Saturday, December 25, 2004

Happy Christmas

By virtue of the creation, and still more of the Incarnation, nothing here below is profane for those who know how to see.

-Pierre Teilhard de Chardin

Earlier this week, after dinner, my 10 year-old, Seamus, said:

"Do you know what you can say when people ask you why you're happy? Just say 'Why not?'"

For me, this Christmas has made it a lot easier to say "why not be happy?" I've got my family around me, friends and neighbors who are showering us with grace, and every prospect of beating Cromwell and the Roundheads into oblivion. I got to make music with my band at the pub on Thursday evening, and with my family at church on Christmas Eve.

Actually, my insights aren't as good as Seamus's. I'm still looking for reasons to justify a choice to be happy. Seamus can see that you don't really need a reason.

He's right.

As a lawyer, I know I can always find some justification for nearly any choice. I can give you fifty reasons why I should be happy, and just as many (or more) why I should be angry, sad, bitter or despondent.

But the only reason that counts is that I can choose happiness.

I know not everybody can make that choice. Depression, chemicals, trauma - lots of things can take away someone's power to choose the edifying over the stultifying, living over dying, flourishing over surviving. And it would be stupid and unfeeling to tell someone bound in those chains to just cheer up.

I'm convinced that for most of us, and certainly for me, we get to make a fundamental choice about how we respond to creation, the good and the bad. We make this choice over and over and over. Eventually, we can form a habit of responding one way or the other. We can decide to change that habit, but it isn't easy.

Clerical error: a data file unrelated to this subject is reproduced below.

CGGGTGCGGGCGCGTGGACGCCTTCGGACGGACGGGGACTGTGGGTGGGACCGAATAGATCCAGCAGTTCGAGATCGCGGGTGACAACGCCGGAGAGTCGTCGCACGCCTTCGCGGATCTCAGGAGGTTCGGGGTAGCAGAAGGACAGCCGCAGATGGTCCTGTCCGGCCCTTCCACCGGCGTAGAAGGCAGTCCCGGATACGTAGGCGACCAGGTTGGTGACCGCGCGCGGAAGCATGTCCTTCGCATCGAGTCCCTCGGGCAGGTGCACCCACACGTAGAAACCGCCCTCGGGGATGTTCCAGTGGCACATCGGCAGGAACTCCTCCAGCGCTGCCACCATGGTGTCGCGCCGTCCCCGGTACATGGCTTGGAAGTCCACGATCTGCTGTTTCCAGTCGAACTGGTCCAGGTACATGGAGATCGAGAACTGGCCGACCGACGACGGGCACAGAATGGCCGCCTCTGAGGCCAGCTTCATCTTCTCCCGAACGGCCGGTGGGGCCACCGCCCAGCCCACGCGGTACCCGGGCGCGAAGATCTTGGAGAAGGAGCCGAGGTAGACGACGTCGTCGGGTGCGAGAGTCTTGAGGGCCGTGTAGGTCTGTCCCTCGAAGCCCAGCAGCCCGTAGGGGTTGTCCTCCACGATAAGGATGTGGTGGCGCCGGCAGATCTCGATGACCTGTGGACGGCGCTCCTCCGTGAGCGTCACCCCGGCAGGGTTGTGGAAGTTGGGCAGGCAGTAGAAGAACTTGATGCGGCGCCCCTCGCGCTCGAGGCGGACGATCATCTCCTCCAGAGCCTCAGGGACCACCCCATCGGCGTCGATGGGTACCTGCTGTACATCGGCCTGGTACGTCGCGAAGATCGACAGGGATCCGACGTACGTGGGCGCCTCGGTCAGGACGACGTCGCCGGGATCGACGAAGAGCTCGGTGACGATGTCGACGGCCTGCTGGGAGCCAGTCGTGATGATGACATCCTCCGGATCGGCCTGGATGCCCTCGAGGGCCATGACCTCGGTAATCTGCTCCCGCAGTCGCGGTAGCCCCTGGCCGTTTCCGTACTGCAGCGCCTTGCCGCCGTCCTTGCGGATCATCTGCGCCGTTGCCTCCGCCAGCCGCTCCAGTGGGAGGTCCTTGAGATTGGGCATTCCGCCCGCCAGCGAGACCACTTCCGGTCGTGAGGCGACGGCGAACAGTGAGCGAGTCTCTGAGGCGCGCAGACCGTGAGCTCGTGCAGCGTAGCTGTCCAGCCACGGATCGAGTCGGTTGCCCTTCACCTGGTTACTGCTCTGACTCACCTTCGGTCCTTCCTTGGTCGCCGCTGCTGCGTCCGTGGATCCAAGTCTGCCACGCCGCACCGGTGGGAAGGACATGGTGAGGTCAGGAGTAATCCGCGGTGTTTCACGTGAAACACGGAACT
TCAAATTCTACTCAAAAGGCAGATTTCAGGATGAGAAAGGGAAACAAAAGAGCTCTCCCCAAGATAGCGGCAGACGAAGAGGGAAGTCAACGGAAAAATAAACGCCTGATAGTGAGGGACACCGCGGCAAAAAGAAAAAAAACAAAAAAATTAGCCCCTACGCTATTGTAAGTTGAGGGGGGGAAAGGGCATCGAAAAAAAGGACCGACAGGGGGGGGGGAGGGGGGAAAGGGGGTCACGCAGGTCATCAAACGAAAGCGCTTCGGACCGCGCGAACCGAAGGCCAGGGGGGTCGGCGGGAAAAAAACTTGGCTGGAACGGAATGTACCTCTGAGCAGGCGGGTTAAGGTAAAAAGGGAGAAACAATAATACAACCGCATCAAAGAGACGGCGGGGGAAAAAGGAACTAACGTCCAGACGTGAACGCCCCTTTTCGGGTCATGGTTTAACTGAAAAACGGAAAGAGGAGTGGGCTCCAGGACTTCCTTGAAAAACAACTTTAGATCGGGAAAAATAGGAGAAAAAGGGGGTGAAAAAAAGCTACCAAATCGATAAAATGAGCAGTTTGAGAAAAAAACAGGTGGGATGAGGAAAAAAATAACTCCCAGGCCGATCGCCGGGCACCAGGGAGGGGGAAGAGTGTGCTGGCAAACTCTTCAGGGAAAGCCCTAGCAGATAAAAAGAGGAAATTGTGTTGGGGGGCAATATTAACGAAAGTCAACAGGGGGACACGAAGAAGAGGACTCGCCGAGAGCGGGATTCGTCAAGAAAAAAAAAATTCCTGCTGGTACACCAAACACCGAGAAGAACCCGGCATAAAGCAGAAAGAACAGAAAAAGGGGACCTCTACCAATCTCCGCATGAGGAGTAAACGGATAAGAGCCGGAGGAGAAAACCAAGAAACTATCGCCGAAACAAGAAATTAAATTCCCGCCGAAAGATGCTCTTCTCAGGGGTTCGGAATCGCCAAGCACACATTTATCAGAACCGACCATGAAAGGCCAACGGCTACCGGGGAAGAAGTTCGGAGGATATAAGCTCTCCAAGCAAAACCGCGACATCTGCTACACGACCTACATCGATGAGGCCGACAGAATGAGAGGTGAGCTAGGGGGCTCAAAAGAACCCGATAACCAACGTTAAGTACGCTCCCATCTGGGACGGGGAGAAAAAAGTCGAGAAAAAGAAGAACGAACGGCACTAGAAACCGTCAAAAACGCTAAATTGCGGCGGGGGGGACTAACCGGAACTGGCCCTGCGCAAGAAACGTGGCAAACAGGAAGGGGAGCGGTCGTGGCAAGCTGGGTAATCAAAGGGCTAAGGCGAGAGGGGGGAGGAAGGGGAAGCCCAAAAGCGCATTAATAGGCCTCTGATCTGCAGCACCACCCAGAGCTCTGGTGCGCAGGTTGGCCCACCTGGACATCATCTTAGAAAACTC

New facts and circumstances can also shock us out of our habitual view of the world - a diagnosis, an epiphany, a miracle or a disaster.

I think Sartre wrote (possibly in No Exit?) that "Hell is other people." My recent experience suggests that Heaven is other people.

What if the final judgment is our own? What if, faced with the beatific vision, we each just get to choose heaven or hell? What if that choice is unconstrained by the Creator, but heavily influenced by the habits of our life? Which one would you choose, right now?

What say we get a head start on it, and choose heaven today? And tomorrow? And the rest of our lives?

I'm not saying it'll be easy. Sometimes it might be impossible.

But if we can do it -

Well, as Seamus asked, "Why not?"

Merry Christmas.

7 Comments:

Blogger marian said...

I love it.

I completely agree that happiness is, usually, a choice. It was actually my mantra a few years back, when I was feeling down about things more often than not. I'd catch myself slipping into downer thoughts, and say to myself, "I choose happiness." Eventually it became a habit and I didn't have to use the sentence anymore, but sometimes it still comes in handy.

3:35 PM  
Blogger Tom Wolf said...

A profound and beautiful message. On a similar note, spurred in part by your circumstances and example, my biggest gift to my family this Christmas was to renounce, once and for all, acting in anger.

The vast majority of the time I'm very upbeat and even tempered. But about 3-4 times a year, I would blow up at something or, more likely, some combination of things that has built up for awhile. I can testify from first-hand experience that exploding in anger is never the intelligent, much less the "right," response to anything. I know I can choose a different, more constructive response. It just takes being mindful. So this is a commitment, requiring attention, concentration and effort. I'm glad for it.

And I'm glad to have you as a neighbor, friend and partner.

Merry Christmas to you, your family and your friends.

Love, Tom

6:35 PM  
Blogger Jenn said...

Jim,
It makes us happy just knowing you and your family. Merry Christmas! We love you!
Love,
Jenn, John, FiFi

8:27 PM  
Blogger Kita28 said...

Happy Christmas Jim!

I love your thoughts (and you're right, it was No Exit). As we go through life, we can't always choose our feelings. But, like friends, we can choose which thoughts and feelings we spend time on and foster.